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Monday, October 14, 2019

Gaza. BDS. New elections. Yet another U.N. resolution condemning Israel.

The list of negative connections to Israel seems to go on and on, typically with many of world anti-Semitism’s usual suspects (Hamas, Hezbollah, Iran, etc.) grabbing the media’s attention.

As we begin 2019, we want to point out that while much of the focus was placed on the fires at the Gaza border and the tunnels between Lebanon and Israel, there were amazing less-known factoids coming out of the 70-year-old Jewish state. We know that you know the bad stuff, but here is a sampling of the simply amazing.

Last year (may we be the first to refer to 2018 as “last year”), Israel welcomed over 4 million tourists. That is an increase of some 13 percent over 2017, according to the Tourism Ministry. Again, with everything going on in Israel, according to the media, the world has only gotten more interested in Israel and people are planning their vacations accordingly. Israel’s tourism revenue exceeded $6.3 billion in 2018.

Israel’s population exceeded 9 million in 2018, with 74 percent of the population listed as Jewish.

Its investors are continuing to increase not just from the West but also now from China, whose investors in Israel participated in six of the 17 largest funding deals in Israel.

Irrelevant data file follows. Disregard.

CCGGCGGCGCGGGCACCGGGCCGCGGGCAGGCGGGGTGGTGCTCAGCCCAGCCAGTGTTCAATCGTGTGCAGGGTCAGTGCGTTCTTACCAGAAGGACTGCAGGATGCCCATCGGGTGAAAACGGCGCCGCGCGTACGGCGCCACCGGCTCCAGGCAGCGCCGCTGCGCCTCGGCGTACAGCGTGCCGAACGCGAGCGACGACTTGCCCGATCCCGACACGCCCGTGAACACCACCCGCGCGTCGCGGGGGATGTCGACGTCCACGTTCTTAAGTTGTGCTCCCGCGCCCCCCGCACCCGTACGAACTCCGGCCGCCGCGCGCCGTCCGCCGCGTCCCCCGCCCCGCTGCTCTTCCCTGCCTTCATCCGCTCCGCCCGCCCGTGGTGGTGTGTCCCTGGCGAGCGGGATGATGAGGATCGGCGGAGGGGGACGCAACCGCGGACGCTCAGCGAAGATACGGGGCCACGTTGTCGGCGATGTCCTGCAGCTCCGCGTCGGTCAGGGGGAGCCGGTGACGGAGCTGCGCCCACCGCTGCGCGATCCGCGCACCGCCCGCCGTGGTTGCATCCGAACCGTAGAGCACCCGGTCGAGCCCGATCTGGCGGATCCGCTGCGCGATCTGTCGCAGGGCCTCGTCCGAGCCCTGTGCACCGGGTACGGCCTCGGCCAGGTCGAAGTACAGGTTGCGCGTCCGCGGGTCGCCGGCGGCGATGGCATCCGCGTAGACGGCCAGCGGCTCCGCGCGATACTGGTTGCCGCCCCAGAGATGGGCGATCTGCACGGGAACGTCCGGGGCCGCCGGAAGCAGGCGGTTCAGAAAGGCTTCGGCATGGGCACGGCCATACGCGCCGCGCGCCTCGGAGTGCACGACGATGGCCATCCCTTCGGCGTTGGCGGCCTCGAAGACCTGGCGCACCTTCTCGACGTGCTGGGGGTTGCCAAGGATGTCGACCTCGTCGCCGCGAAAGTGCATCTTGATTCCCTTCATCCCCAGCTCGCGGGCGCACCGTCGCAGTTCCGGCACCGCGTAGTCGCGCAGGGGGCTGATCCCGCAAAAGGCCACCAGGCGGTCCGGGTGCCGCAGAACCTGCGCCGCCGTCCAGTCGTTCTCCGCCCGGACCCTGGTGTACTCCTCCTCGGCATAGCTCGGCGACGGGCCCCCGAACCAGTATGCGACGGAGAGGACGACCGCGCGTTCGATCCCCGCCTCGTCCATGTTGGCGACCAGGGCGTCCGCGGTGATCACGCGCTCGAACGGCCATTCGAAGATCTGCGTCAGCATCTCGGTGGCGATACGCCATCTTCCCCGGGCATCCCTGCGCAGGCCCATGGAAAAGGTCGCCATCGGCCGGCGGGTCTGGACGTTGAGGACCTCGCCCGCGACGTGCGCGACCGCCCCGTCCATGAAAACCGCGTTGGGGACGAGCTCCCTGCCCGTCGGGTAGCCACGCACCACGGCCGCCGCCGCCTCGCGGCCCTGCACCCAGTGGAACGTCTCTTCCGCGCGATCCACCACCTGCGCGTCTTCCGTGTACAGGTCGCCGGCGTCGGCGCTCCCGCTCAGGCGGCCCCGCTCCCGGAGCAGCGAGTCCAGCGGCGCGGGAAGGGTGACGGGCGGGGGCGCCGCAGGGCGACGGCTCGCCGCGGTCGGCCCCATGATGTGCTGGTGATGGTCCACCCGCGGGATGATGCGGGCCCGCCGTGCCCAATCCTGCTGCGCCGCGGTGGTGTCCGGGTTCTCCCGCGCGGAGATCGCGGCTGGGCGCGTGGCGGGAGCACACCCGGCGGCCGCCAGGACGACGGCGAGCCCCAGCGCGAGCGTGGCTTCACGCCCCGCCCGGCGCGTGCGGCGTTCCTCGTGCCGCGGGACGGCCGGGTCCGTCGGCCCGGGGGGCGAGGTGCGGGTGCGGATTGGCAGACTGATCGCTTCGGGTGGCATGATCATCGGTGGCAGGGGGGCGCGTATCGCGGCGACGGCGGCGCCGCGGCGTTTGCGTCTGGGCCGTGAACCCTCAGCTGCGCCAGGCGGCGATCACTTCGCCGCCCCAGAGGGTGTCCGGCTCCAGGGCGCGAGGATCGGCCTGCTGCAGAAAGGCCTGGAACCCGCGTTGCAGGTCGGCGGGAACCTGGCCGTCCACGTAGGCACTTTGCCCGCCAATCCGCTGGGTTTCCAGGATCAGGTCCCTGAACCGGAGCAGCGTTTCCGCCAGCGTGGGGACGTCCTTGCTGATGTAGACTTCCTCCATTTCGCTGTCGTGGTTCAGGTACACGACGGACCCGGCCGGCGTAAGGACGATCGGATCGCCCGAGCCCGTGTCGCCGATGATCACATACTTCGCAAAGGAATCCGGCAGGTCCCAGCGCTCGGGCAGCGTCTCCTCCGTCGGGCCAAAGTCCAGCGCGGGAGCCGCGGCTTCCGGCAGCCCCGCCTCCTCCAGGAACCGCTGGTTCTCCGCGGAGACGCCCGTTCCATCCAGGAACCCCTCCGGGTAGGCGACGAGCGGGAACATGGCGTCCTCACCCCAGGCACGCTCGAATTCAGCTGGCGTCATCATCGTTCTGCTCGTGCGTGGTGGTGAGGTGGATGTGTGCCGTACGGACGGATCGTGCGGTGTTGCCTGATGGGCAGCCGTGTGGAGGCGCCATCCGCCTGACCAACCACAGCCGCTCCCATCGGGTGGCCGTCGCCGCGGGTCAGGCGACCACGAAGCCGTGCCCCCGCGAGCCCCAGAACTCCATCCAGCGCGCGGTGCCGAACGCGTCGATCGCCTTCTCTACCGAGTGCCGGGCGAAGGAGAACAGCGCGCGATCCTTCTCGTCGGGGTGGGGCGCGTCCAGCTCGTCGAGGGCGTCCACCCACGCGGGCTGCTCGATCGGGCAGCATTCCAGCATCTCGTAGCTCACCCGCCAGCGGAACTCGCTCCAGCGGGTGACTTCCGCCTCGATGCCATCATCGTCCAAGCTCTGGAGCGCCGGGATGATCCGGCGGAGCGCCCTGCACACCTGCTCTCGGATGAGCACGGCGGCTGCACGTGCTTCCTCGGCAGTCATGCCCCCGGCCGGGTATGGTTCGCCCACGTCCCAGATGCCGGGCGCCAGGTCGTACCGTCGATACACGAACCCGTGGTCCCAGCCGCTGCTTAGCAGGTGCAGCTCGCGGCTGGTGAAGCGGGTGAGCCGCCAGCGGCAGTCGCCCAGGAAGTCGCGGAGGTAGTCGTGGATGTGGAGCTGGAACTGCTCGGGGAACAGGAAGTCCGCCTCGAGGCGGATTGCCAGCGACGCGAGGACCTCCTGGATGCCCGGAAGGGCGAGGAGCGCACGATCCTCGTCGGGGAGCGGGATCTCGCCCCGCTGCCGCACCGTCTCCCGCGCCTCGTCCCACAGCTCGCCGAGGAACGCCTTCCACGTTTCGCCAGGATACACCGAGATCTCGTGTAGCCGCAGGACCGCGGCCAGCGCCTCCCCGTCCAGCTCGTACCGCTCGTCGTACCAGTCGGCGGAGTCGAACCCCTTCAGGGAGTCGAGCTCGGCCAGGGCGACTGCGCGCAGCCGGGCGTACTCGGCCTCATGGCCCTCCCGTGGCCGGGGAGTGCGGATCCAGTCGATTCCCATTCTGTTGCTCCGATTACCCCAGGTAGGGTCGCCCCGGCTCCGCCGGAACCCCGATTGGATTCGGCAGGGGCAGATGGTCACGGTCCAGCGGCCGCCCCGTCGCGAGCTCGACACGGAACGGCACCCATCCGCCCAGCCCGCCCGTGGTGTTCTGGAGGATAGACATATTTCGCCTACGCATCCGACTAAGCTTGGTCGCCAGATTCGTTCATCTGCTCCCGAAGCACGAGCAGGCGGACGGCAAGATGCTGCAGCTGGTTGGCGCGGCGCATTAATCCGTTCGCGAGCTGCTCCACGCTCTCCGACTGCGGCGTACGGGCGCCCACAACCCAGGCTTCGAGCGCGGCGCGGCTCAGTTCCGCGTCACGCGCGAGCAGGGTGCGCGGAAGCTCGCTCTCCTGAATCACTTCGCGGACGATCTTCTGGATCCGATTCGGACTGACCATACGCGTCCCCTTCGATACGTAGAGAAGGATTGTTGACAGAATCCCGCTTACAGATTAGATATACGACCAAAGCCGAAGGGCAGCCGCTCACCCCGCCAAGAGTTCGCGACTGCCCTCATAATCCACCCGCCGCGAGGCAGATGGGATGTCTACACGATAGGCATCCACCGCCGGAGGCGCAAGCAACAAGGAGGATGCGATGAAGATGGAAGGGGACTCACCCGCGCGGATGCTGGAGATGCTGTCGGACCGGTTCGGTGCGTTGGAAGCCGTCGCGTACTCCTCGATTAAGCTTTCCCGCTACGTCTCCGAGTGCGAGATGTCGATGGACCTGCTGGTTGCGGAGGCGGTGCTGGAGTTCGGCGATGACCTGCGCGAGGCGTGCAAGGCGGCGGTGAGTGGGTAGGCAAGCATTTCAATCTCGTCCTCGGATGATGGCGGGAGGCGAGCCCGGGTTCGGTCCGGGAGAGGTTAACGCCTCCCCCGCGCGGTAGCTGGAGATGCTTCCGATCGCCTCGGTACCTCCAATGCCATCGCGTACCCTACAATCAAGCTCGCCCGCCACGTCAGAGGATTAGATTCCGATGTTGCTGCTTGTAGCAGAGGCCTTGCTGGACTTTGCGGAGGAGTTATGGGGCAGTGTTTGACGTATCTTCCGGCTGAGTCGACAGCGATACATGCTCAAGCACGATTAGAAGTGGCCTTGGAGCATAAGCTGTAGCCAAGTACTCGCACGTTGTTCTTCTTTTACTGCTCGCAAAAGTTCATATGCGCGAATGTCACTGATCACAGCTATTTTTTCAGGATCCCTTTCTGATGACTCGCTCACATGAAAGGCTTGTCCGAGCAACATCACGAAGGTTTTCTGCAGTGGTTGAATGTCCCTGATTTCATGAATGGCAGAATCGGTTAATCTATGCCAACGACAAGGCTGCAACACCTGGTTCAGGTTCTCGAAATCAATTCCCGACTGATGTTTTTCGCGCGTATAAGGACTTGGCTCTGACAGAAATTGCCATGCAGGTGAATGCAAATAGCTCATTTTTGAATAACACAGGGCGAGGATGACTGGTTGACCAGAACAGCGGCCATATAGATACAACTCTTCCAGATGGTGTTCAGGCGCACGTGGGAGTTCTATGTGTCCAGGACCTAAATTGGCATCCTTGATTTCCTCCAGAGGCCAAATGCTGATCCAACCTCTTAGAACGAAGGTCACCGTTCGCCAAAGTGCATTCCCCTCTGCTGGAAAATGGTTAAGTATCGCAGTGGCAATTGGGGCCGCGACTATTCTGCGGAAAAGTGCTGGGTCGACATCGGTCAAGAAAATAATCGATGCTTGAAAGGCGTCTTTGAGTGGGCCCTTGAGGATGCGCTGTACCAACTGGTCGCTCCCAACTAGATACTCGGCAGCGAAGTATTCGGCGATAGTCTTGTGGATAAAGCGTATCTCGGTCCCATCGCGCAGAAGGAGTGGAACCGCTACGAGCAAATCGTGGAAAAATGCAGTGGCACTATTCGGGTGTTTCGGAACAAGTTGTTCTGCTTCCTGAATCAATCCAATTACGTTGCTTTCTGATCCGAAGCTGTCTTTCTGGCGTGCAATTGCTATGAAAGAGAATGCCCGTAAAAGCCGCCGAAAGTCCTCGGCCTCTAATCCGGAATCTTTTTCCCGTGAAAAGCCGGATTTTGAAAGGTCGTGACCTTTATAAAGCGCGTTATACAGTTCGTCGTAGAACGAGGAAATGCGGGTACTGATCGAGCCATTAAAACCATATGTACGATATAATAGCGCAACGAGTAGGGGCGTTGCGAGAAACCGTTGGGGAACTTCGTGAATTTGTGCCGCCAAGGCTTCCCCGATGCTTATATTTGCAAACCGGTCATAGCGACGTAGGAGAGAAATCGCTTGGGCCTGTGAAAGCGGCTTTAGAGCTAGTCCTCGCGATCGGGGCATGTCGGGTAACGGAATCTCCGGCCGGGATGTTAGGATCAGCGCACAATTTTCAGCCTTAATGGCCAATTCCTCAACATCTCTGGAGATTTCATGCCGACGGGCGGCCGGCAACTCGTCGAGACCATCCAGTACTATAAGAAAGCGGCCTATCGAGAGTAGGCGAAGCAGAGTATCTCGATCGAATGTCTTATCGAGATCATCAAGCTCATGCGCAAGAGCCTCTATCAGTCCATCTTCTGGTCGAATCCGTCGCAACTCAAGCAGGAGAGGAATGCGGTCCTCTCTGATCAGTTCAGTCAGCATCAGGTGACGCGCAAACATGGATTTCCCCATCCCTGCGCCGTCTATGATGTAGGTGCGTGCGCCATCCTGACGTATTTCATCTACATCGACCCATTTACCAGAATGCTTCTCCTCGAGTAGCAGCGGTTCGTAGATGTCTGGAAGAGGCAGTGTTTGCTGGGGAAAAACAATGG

There are so many other examples of success stories coming from Israel this past year.

Professor David Naor of Hebrew University-Hadassah Medical School is developing a single drug that can treat Crohn’s, ulcerative colitis, rheumatoid arthritis and multiple sclerosis.

When 17 students and teachers were killed at Stoneman Douglas High School in Parkland, Florida, Israel sent members of its Trauma Coalition to train 600 teachers, social workers, law enforcers, clergy and first responders in resiliency strategies. Sadly, the team returned to Pittsburgh just a couple of months after the tragic Tree of Life Congregation mass shooting.

Israel even gained positive recognition from the U.N. in 2018 when it received the U.N. Population Award for the work that Save a Child’s Heart (SACH) provides in caring for children from developing countries, including Gaza and the Palestinian Authority territories.

Israel is developing a vaccine against the degenerative brain disease Alzheimer’s.

When 12 Thai teenage soccer players and their coach were trapped in a cave for 17 days, it was an Israeli company’s technology that enabled divers to communicate within the complicated cave system.

We could go on and on. The point is, yes, Israel faces challenges with terrorism, political strife, movements and nations that would like to see its demise. Israel is a working society. Its citizens awaken each day like we do, go to work, drop their children off in school, watch them play after-school sports and worry about their futures.

Also, many of us are planning aliyah some day or are preparing to send a child to a gap year at seminary or yeshiva. For us, Israel is a place of hope, dreams and success with emotional highs and sometimes lows.

Overall, while our enemies try to hold Israel back, it moves forward. This year, with Hashem’s help, the state will be 71 years forward. And that with so much more achieved will make it another year to celebrate.

Just like 2018.